# Interesting ProblemWatch

This discussion is closed.
Thread starter 13 years ago
#1
Say we have a very very light hoop (assume it has no mass) and we place a mass on it. The hoop moves from left to right. Also assume the ground is infinitely rough, so that the hoop rolls and doesn't slip.

When the mass is directly above the normal reaction between the hoop and ground it has P.E. mgh. The mass is not moving, it's simply "placed" on the hoop. So total energy is mgh (since KE = 0).

When the hoop moves enough, so that the mass is directly at the lowest point of the hoop, it has zero PE. Since it's not moving, it has no KE.

But where has the mgh gone? Energy is conserved of course, so where did it go?

Galois.
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13 years ago
#2
Do you mean that somebody holds the hoop and turns it 180 degrees or it's given a nudge when the mass is at the highest point so it rolls by itself? If the first then there's probably energy changes with the person moving it (don't know what though). If the second then wouldn't it keep moving (so have KE=mgh when the mass is at the lowest point)? Surely? I'm not 100% sure what you're asking.
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Thread starter 13 years ago
#3
(Original post by SsEe)
Do you mean that somebody holds the hoop and turns it 180 degrees or it's given a nudge when the mass is at the highest point so it rolls by itself? If the first then there's probably energy changes with the person moving it (don't know what though). If the second then wouldn't it keep moving (so have KE=mgh when the mass is at the lowest point)? Surely? I'm not 100% sure what you're asking.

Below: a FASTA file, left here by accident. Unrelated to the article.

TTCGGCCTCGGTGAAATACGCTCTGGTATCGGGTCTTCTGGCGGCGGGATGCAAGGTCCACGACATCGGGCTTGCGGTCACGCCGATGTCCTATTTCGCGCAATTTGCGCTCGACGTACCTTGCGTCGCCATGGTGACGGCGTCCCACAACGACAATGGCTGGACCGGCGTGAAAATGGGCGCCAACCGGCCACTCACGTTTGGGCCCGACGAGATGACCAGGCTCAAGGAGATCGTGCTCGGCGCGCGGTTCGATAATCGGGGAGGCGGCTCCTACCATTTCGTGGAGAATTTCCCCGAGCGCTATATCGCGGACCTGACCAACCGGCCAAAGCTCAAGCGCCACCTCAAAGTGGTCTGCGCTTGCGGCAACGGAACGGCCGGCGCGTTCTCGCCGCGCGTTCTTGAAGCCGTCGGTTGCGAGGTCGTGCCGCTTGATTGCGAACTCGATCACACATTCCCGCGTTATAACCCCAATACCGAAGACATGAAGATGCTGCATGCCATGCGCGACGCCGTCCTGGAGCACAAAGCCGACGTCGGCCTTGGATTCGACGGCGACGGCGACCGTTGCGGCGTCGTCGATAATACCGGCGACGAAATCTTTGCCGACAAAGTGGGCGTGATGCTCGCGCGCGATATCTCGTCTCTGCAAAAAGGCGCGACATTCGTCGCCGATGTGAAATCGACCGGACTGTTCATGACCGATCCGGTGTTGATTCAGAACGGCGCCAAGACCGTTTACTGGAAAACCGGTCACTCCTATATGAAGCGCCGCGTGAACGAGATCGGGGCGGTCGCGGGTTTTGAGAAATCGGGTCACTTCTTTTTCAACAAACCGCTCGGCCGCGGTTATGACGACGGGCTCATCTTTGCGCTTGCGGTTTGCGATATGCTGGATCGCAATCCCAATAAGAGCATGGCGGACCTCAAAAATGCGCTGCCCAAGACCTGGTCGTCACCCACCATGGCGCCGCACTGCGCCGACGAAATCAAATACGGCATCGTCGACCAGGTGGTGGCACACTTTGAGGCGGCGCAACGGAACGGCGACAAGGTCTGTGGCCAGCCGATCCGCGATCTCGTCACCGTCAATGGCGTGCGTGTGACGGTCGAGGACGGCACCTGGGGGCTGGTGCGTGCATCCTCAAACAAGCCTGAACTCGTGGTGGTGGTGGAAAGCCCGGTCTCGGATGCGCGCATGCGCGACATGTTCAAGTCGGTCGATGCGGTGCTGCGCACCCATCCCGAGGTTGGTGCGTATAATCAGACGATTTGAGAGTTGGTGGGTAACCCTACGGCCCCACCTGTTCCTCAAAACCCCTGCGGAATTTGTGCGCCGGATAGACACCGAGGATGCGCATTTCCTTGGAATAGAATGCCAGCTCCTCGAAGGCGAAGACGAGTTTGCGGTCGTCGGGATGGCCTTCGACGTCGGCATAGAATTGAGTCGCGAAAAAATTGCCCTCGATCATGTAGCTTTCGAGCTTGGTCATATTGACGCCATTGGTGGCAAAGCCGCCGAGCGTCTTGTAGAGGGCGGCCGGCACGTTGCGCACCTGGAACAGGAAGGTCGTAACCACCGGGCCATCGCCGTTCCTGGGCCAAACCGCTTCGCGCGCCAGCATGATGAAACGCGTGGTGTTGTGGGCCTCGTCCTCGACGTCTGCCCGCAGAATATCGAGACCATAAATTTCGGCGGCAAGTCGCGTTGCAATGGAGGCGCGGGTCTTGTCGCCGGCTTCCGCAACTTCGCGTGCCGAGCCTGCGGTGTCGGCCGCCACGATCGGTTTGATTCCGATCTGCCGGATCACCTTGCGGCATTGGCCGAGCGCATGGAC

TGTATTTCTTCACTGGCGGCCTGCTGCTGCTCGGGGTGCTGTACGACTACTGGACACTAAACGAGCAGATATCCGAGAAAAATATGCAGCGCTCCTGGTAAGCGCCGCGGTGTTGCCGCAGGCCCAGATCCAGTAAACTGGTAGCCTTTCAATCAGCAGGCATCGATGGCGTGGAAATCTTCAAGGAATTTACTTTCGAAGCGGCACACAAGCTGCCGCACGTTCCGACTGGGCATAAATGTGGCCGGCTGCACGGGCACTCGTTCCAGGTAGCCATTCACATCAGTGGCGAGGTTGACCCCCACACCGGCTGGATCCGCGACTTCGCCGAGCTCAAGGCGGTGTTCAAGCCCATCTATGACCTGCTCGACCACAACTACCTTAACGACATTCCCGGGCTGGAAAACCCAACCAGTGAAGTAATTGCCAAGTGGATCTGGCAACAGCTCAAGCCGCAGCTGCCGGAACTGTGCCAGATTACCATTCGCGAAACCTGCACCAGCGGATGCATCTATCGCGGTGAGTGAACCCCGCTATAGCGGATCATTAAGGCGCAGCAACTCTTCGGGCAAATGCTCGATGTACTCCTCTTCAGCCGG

Sorry for the ambiguity.

No body has pushed the hoop, the hoop is not accelerated. It is moving with constant velocity to the right.

The mass is not moving itself, though it's on something that's moving.

Galois.
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13 years ago
#4
(Original post by Galois)
Say we have a very very light hoop (assume it has no mass) and we place a mass on it. The hoop moves from left to right. Also assume the ground is infinitely rough, so that the hoop rolls and doesn't slip.

When the mass is directly above the normal reaction between the hoop and ground it has P.E. mgh. The mass is not moving, it's simply "placed" on the hoop. So total energy is mgh (since KE = 0).

When the hoop moves enough, so that the mass is directly at the lowest point of the hoop, it has zero PE. Since it's not moving, it has no KE.

But where has the mgh gone? Energy is conserved of course, so where did it go?

Galois.

Why does it have no K.E??? When the mass reaches the bottom the PE has gone down to zero and the KE has gone to mgh surely???

Fascinating fact:Galois died very young in a swordfight/dual, having already devised methods for solving polynomials by radicals, and Inventing group theory..